European ambassadors briefed on plans to split civil aviation body of Nepal

KATHMANDU (The Kathmandu Post/ANN) - The government has been drawing up a plan to split the Civil Aviation Authority of Nepal (CAAN) into a regulatory body and a service provider for the last ten years.

The Tourism Ministry has informed the ambassadors from different European countries, including the ambassador of the European Union Delegation to Nepal, on the progress of splitting the Civil Aviation Authority of Nepal into two entities, which they said was a prerequisite to remove Nepal from the “EU air safety list”.

The government has been drawing up a plan to split the Civil Aviation Authority of Nepal (CAAN) into a regulatory body and a service provider for the last ten years. Pressure has been mounting on the government to lift Nepal from the “air safety list” of the European Commission as Nepali airlines have been kept on the air safety list for five consecutive years. The list was recently updated on November 28, 2018.

On Friday, addressing high-level talks with the ambassadors, Tourism Minister Rabindra Adhikari said that they have planned to table the Integrated Civil Aviation Bill at the winter session of Parliament.

“This was a special talk held at the political level,” said Rajan Pokhrel, deputy director general of CAAN. “The ministry briefed the visiting delegation about the progress Nepal has made and the current status of the Integrated Civil Aviation Bill that envisages functional separation of CAAN to ensure high level of safety.”

Nepal’s national aviation authority has been proposed to be divided into the Civil Aviation Authority of Nepal and the Air Service Authority of Nepal. The draft has been sent to various concerned ministries for their comments and recommendation.

According to the draft, regulatory functions (like flight crew and non-flight crew licensing, among other tasks) will be under the jurisdiction of CAAN while airports, air navigation services and the civil aviation academy will come under the jurisdiction of the Air Service Authority of Nepal.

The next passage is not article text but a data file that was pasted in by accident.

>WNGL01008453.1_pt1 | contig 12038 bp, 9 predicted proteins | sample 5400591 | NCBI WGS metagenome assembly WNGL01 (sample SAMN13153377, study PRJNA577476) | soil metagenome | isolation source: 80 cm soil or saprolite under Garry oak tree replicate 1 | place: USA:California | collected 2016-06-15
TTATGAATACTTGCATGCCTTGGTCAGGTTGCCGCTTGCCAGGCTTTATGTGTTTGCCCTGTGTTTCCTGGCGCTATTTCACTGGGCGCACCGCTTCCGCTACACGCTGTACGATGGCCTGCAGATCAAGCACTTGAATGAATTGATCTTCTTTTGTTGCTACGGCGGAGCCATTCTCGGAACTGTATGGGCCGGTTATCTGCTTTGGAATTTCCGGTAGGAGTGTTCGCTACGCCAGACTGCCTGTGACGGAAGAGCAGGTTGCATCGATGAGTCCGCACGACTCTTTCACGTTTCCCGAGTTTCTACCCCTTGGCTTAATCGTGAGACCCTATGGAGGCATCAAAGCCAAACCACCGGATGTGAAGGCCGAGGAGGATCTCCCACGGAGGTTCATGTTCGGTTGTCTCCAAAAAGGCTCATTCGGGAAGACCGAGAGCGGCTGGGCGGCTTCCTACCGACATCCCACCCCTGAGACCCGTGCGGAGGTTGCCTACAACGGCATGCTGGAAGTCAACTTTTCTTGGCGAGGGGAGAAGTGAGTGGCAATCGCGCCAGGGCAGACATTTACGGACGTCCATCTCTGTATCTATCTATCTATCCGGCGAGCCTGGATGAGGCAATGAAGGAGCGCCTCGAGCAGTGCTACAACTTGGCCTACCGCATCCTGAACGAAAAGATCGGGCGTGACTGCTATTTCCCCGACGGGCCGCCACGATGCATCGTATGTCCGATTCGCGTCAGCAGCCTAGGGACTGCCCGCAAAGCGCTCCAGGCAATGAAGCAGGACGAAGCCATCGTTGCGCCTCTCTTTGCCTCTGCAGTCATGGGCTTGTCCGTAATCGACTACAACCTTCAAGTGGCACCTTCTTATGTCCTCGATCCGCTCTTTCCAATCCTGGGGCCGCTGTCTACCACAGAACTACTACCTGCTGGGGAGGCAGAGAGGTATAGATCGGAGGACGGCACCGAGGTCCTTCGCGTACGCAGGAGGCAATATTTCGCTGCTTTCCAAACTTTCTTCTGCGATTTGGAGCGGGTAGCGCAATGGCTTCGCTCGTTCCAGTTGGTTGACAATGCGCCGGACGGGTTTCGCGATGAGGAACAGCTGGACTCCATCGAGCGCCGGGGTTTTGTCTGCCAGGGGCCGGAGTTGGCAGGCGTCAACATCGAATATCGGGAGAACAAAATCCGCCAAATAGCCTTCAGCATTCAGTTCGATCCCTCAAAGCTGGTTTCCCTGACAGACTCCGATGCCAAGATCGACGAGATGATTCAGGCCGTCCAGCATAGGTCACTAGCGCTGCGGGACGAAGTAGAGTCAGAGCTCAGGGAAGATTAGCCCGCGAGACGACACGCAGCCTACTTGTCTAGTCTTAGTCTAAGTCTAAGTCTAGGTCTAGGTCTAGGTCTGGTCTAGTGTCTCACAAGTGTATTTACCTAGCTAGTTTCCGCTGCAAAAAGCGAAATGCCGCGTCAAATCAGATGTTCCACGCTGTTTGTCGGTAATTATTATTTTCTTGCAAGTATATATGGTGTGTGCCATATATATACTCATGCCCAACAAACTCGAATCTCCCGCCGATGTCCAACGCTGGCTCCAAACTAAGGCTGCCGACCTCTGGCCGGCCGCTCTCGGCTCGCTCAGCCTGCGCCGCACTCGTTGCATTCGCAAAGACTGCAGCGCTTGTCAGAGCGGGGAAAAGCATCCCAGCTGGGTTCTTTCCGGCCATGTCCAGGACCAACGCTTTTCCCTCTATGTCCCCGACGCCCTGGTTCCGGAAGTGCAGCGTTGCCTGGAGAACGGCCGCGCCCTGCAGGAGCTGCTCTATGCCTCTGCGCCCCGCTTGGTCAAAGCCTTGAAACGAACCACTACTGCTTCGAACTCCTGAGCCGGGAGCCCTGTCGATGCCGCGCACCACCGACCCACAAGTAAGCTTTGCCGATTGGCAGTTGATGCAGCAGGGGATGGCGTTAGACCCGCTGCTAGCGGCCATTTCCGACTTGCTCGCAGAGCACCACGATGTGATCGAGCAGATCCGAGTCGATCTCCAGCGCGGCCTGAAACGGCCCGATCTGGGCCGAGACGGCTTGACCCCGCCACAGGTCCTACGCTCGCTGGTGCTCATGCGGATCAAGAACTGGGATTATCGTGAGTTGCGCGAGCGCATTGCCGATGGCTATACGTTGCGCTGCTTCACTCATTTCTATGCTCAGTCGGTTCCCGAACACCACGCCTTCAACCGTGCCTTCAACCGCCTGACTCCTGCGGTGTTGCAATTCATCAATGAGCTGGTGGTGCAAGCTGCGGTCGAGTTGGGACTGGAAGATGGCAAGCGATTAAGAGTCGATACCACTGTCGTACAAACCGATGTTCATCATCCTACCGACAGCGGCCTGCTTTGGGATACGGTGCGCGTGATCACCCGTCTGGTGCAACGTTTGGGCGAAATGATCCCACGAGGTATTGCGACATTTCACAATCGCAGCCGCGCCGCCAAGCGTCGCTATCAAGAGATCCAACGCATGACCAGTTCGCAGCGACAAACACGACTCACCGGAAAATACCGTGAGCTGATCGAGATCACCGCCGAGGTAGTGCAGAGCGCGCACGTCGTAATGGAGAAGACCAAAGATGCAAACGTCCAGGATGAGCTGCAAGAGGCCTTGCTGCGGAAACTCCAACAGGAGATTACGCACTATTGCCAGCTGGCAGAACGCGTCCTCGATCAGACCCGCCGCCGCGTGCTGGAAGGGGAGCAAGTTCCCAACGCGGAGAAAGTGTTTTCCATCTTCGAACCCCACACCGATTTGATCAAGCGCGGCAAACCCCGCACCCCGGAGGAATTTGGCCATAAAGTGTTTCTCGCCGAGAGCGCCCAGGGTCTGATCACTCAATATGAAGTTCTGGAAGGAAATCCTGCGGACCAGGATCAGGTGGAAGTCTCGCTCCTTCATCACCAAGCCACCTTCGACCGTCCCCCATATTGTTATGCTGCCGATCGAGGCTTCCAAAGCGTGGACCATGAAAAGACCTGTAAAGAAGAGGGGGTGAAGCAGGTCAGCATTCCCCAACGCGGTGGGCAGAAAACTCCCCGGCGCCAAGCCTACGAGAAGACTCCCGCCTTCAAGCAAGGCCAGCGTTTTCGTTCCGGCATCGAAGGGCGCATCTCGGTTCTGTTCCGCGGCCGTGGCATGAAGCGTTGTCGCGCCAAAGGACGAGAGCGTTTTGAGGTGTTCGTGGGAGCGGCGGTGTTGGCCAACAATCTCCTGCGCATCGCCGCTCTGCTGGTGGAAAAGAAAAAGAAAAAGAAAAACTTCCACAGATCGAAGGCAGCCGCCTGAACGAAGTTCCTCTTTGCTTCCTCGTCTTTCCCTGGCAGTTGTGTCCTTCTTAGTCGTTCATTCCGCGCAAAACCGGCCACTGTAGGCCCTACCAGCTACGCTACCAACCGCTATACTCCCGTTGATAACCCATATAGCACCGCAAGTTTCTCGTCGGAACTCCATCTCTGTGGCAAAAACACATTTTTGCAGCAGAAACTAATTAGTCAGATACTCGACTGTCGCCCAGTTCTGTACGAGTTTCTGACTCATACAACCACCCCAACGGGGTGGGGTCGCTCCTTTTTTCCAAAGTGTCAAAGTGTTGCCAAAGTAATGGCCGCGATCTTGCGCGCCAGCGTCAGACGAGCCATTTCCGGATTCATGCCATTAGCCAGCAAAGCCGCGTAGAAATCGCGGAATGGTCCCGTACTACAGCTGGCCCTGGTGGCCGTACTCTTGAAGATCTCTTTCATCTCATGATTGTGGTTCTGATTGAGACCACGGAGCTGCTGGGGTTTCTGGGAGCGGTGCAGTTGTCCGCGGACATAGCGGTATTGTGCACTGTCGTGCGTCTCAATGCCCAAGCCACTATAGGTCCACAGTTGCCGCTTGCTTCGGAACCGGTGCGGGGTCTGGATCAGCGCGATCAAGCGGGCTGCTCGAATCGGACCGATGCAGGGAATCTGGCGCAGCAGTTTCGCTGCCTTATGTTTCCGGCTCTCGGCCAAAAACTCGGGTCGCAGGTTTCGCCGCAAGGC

On December 5, 2013, the European Commission had imposed a blanket ban on all airlines from Nepal from flying into the 28-nation bloc.

In January last year, CAAN officials made a detailed presentation regarding the improvements Nepal had made to address air safety deficiencies during the technical committee meeting of the commission held in Brussels, Belgium.

Following which, the commission had agreed to send a technical team to Nepal in September to evaluate the status of Nepali airlines and their improvement towards safety.

The group was expected to prepare a field report and submit it to its technical committee meeting in November to decide whether Nepal should be removed from the air safety list.

However, concerned by slow progress on enacting the law to split the CAAN, the commission did not follow up on Nepal’s audit. The commission said that Nepal needs to do more to satisfy them fully.

Breaking up CAAN, which is among the components of the $4.2 million Air Transport Enhancement Project funded by the Asian Development Bank, is aimed at facilitating stringent enforcement of safety measures.

In July 2017, ICAO removed Nepal from its bad book after four years. The 2017 audit gave Nepal a score of 66 percent for effective implementation of safety standards. The 2013 audit report had pointed out that Nepal’s score of 55.01 percent in effective implementation of critical elements of safety oversight system was way below the global average of 60 percent.

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  • European ambassadors briefed on plans to split civil aviation body

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